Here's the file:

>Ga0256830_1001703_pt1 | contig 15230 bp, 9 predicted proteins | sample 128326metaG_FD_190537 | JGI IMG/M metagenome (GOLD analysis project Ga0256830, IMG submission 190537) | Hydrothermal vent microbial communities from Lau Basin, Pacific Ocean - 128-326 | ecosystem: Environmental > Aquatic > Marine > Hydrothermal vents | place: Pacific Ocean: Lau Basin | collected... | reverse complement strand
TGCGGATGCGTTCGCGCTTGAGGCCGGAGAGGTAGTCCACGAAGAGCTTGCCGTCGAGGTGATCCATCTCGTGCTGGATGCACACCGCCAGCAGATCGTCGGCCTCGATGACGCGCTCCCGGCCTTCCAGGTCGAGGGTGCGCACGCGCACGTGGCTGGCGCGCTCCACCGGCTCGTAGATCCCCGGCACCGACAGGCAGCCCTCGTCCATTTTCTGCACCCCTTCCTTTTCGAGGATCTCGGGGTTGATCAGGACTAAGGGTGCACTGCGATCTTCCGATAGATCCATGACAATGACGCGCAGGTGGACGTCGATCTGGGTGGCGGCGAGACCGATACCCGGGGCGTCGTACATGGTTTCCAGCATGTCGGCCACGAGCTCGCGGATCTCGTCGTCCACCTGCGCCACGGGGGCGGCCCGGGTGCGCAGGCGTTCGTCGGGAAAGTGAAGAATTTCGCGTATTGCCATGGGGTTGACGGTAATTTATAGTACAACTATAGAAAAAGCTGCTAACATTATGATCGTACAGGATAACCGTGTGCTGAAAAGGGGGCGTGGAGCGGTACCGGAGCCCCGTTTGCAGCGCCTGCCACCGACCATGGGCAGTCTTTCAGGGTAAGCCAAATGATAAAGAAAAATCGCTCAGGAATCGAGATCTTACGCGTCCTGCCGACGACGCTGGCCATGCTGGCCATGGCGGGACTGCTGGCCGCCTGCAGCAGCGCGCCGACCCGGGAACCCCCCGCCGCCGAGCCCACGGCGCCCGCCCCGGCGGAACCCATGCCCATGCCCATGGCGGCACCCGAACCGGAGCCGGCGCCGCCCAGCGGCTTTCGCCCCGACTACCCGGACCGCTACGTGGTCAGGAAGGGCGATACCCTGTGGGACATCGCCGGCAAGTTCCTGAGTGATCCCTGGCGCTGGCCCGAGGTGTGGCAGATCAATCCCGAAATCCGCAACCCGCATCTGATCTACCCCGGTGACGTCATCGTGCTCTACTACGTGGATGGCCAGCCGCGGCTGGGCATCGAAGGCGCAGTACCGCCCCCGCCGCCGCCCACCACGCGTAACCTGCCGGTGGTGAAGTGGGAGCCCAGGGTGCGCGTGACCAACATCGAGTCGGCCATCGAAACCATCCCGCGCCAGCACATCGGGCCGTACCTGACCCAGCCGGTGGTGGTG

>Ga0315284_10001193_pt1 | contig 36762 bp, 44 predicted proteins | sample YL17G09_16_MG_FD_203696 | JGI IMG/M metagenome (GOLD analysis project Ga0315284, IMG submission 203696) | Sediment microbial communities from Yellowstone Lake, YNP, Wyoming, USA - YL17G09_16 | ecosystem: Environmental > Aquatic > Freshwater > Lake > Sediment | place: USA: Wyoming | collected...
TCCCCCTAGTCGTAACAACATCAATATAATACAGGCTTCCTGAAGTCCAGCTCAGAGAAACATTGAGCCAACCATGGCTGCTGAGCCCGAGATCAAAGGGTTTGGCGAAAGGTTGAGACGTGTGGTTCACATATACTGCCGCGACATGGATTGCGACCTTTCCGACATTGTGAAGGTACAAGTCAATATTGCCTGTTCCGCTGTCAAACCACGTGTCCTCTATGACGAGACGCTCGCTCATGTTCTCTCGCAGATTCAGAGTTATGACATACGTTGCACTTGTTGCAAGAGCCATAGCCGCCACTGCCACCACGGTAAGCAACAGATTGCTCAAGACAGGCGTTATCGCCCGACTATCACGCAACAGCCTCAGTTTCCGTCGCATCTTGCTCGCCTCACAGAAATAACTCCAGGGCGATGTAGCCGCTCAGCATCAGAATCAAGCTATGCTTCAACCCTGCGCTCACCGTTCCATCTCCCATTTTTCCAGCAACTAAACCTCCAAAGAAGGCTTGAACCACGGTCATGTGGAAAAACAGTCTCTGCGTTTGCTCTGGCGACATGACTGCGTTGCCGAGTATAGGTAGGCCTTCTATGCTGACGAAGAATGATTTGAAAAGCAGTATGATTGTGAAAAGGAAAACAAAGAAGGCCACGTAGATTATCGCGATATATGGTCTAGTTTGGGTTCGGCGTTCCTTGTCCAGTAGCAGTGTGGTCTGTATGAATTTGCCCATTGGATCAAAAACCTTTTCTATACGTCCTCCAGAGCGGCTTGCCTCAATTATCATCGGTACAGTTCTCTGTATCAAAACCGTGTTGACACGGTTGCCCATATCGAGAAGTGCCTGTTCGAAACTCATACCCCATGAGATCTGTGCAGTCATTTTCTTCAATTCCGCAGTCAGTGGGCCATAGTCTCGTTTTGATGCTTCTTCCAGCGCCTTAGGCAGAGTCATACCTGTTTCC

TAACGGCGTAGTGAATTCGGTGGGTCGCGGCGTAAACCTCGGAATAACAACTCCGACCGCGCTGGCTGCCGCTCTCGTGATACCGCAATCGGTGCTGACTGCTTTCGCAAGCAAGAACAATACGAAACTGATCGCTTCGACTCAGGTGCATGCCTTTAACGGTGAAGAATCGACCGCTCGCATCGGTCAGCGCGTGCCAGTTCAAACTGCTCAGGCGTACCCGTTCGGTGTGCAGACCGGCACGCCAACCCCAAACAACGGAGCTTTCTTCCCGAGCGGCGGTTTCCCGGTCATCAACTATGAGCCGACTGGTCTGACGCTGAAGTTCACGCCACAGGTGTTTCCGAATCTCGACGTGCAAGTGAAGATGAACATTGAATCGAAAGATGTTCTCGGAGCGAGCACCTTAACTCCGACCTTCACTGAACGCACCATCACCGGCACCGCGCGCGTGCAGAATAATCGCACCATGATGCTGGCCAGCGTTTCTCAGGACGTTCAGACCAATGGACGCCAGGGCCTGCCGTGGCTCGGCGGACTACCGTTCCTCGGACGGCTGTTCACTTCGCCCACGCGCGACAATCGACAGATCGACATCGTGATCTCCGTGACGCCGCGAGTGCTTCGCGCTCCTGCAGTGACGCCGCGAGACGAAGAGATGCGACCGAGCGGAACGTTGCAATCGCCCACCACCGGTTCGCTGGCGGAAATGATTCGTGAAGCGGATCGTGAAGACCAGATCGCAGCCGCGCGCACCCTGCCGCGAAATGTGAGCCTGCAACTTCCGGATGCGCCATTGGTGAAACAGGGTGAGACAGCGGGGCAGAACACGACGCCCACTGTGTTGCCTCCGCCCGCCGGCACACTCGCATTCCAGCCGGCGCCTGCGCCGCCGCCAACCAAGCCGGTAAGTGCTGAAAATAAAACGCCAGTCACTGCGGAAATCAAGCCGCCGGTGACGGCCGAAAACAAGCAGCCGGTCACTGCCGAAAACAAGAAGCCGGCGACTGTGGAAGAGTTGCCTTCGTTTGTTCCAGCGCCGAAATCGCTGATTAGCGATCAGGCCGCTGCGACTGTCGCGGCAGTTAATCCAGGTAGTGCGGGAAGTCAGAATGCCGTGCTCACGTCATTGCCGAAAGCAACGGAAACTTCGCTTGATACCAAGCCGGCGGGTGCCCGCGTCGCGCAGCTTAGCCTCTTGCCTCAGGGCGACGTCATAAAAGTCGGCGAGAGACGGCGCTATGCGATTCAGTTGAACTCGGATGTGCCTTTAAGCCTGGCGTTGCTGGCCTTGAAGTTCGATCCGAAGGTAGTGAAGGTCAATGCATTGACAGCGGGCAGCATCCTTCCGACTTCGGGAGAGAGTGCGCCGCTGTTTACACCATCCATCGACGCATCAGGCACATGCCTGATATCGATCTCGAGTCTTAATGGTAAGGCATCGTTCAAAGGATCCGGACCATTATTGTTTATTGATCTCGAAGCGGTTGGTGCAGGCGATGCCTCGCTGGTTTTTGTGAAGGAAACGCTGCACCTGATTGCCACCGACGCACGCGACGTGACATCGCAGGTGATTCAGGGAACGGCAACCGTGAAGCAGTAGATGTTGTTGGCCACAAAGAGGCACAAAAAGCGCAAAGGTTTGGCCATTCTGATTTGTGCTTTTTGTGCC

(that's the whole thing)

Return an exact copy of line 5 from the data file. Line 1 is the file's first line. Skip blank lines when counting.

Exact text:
TAACGGCGTAGTGAATTCGGTGGGTCGCGGCGTAAACCTCGGAATAACAACTCCGACCGCGCTGGCTGCCGCTCTCGTGATACCGCAATCGGTGCTGACTGCTTTCGCAAGCAAGAACAATACGAAACTGATCGCTTCGACTCAGGTGCATGCCTTTAACGGTGAAGAATCGACCGCTCGCATCGGTCAGCGCGTGCCAGTTCAAACTGCTCAGGCGTACCCGTTCGGTGTGCAGACCGGCACGCCAACCCCAAACAACGGAGCTTTCTTCCCGAGCGGCGGTTTCCCGGTCATCAACTATGAGCCGACTGGTCTGACGCTGAAGTTCACGCCACAGGTGTTTCCGAATCTCGACGTGCAAGTGAAGATGAACATTGAATCGAAAGATGTTCTCGGAGCGAGCACCTTAACTCCGACCTTCACTGAACGCACCATCACCGGCACCGCGCGCGTGCAGAATAATCGCACCATGATGCTGGCCAGCGTTTCTCAGGACGTTCAGACCAATGGACGCCAGGGCCTGCCGTGGCTCGGCGGACTACCGTTCCTCGGACGGCTGTTCACTTCGCCCACGCGCGACAATCGACAGATCGACATCGTGATCTCCGTGACGCCGCGAGTGCTTCGCGCTCCTGCAGTGACGCCGCGAGACGAAGAGATGCGACCGAGCGGAACGTTGCAATCGCCCACCACCGGTTCGCTGGCGGAAATGATTCGTGAAGCGGATCGTGAAGACCAGATCGCAGCCGCGCGCACCCTGCCGCGAAATGTGAGCCTGCAACTTCCGGATGCGCCATTGGTGAAACAGGGTGAGACAGCGGGGCAGAACACGACGCCCACTGTGTTGCCTCCGCCCGCCGGCACACTCGCATTCCAGCCGGCGCCTGCGCCGCCGCCAACCAAGCCGGTAAGTGCTGAAAATAAAACGCCAGTCACTGCGGAAATCAAGCCGCCGGTGACGGCCGAAAACAAGCAGCCGGTCACTGCCGAAAACAAGAAGCCGGCGACTGTGGAAGAGTTGCCTTCGTTTGTTCCAGCGCCGAAATCGCTGATTAGCGATCAGGCCGCTGCGACTGTCGCGGCAGTTAATCCAGGTAGTGCGGGAAGTCAGAATGCCGTGCTCACGTCATTGCCGAAAGCAACGGAAACTTCGCTTGATACCAAGCCGGCGGGTGCCCGCGTCGCGCAGCTTAGCCTCTTGCCTCAGGGCGACGTCATAAAAGTCGGCGAGAGACGGCGCTATGCGATTCAGTTGAACTCGGATGTGCCTTTAAGCCTGGCGTTGCTGGCCTTGAAGTTCGATCCGAAGGTAGTGAAGGTCAATGCATTGACAGCGGGCAGCATCCTTCCGACTTCGGGAGAGAGTGCGCCGCTGTTTACACCATCCATCGACGCATCAGGCACATGCCTGATATCGATCTCGAGTCTTAATGGTAAGGCATCGTTCAAAGGATCCGGACCATTATTGTTTATTGATCTCGAAGCGGTTGGTGCAGGCGATGCCTCGCTGGTTTTTGTGAAGGAAACGCTGCACCTGATTGCCACCGACGCACGCGACGTGACATCGCAGGTGATTCAGGGAACGGCAACCGTGAAGCAGTAGATGTTGTTGGCCACAAAGAGGCACAAAAAGCGCAAAGGTTTGGCCATTCTGATTTGTGCTTTTTGTGCC